“I believe in goal-oriented therapy.”
What was your path to becoming a therapist? What inspired you to choose this profession?
I have always had an interest in understanding human behavior and motivation. Helping others grow and reach their goals has been the deepest source of fulfillment in my professional life. I’m also fascinated by the sheer diversity of human nature, and hold deep respect for how different each person’s views and approaches can be to the same issue. Being able to work with such diversity means I’m always engaged and challenged in my work with my clients.
What would you want someone to know about working with you?
I believe in goal-oriented therapy. Early in our work together we will strive to identify specific things you want to change in your life, so we can evaluate along the way whether our strategies are working or need to be tweaked. Having said that, I believe it is important to remain flexible and allow space in therapy for exploration, as we might not be fully aware of how certain things affect our lives at the beginning of therapy. I also believe everyone should be an active participant in their journey towards the life that they want, rather than a “patient” receiving treatment. My role is to offer my expertise as you find your way towards your own goals.
How does collaboration with other providers play into your work?
Research has shown, time and time again, that integrated care leads to the best outcomes. I am very open to collaborating with other providers as long as the client understands and is okay with doing so.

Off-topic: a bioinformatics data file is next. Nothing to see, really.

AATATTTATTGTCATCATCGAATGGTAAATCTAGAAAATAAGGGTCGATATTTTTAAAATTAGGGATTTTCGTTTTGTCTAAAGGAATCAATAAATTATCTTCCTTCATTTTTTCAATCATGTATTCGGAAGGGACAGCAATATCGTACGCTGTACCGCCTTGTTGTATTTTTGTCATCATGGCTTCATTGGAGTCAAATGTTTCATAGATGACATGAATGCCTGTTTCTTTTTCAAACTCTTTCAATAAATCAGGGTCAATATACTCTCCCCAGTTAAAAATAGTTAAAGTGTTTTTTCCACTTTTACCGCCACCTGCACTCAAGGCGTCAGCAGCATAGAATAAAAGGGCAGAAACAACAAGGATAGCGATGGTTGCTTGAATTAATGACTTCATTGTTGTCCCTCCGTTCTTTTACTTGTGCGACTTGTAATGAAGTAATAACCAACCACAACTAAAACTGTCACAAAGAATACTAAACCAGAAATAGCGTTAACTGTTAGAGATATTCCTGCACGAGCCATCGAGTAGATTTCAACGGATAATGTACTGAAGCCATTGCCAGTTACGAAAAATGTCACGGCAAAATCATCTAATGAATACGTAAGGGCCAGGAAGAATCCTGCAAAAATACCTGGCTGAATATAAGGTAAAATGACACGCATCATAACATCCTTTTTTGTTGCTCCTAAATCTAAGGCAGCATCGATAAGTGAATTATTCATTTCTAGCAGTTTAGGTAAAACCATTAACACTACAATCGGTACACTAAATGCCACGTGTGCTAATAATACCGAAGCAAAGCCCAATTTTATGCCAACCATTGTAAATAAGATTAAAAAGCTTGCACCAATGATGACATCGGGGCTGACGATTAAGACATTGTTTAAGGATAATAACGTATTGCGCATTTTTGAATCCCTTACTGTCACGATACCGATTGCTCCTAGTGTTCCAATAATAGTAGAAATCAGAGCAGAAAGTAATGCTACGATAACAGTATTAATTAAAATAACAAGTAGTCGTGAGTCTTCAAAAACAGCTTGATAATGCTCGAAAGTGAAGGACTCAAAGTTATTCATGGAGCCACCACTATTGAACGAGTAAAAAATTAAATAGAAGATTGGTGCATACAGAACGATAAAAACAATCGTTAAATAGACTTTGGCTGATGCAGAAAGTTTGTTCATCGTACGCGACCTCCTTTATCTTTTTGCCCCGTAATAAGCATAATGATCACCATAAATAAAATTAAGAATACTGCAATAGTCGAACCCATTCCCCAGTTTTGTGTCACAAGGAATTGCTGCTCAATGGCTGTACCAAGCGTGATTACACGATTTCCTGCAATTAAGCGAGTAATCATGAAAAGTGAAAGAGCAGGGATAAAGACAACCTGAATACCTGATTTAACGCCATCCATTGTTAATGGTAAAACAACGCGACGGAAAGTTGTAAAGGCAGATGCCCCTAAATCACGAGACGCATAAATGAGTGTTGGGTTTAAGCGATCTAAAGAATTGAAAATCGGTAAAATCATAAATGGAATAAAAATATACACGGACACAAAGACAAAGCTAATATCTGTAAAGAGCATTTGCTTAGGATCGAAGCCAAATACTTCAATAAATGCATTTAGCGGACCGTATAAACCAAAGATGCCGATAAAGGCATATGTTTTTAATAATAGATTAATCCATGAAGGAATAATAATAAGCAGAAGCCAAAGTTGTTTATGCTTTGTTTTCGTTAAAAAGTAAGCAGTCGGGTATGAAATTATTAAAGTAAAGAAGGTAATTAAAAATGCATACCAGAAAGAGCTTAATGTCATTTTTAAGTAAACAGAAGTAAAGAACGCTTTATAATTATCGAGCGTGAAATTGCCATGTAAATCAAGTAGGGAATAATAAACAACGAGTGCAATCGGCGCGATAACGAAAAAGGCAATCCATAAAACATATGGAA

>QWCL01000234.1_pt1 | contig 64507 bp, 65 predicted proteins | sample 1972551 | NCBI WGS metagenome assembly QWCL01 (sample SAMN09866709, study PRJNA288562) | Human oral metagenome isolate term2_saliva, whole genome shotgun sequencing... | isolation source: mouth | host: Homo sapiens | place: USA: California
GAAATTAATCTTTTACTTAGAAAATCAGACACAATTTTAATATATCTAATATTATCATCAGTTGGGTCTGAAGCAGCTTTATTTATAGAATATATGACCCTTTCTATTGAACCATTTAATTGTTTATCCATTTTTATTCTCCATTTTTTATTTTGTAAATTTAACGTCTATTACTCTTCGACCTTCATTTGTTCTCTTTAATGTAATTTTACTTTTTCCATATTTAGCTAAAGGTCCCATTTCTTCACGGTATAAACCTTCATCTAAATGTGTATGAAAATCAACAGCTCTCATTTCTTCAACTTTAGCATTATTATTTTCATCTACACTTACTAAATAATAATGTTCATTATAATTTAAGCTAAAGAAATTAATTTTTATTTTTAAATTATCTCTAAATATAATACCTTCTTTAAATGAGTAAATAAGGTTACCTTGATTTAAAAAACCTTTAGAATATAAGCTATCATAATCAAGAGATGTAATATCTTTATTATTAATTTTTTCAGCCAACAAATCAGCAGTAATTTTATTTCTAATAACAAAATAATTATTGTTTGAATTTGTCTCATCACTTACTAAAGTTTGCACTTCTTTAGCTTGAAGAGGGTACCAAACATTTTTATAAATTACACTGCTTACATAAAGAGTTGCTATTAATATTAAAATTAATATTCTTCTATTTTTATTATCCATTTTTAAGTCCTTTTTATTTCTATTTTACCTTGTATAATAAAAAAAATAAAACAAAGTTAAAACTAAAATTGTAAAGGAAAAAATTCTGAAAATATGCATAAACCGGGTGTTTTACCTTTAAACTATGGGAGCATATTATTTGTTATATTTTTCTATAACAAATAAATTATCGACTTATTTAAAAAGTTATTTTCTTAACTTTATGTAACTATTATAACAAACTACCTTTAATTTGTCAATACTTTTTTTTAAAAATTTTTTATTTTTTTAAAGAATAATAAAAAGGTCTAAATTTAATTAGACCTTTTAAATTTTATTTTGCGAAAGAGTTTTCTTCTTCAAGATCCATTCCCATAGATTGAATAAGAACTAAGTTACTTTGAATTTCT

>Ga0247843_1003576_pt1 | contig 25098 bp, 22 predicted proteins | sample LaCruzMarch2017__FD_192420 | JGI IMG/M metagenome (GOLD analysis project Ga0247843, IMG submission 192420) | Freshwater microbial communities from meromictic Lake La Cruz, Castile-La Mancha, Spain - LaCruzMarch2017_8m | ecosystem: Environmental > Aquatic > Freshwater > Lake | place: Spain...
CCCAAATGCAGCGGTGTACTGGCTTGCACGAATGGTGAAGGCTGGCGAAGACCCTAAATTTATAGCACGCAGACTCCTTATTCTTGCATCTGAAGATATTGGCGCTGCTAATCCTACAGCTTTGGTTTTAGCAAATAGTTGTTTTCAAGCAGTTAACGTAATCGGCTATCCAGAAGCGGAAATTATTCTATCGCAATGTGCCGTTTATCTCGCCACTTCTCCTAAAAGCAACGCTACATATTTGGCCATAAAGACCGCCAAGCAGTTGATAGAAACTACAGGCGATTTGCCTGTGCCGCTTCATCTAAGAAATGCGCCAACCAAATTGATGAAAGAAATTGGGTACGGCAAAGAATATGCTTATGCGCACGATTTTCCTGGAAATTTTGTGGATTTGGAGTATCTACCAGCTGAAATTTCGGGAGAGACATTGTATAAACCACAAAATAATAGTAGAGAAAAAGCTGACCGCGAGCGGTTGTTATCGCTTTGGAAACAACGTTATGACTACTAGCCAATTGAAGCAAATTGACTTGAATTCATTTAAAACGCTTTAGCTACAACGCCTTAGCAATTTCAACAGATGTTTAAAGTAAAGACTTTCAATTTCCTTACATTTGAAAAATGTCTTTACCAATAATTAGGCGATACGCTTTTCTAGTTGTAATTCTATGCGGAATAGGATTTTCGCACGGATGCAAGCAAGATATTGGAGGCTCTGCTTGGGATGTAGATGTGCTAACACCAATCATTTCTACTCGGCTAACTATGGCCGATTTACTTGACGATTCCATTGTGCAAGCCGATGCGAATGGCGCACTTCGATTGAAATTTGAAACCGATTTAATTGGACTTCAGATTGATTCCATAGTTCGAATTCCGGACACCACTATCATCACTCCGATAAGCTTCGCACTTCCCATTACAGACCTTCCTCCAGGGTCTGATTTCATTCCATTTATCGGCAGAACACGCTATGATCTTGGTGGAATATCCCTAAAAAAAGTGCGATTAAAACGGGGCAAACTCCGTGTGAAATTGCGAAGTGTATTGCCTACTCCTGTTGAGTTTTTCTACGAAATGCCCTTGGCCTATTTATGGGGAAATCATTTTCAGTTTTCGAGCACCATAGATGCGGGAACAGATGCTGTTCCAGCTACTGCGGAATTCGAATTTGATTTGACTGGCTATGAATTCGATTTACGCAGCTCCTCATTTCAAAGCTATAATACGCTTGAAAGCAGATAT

If you could pick one or two books that influenced your approach to therapy what would they be and why?
On Becoming a Person by Carl Rogers and Cognitive Behavior Therapy by Judith Beck.
Is there any research-based work you’ve done that you found particularly exciting and how has that informed your practice today?
During my graduate training I had the opportunity to work as a research therapist for a mindfulness based treatment aimed at helping people who were having problematic behaviors such as addiction, angry outbursts and self injury. This was a fantastic introduction to the world of mindfulness, something I integrate into my work with most clients.
“I believe everyone should be an active participant in their journey towards the life that they want, rather than a “patient” receiving treatment.”
Eugenia practices at Alma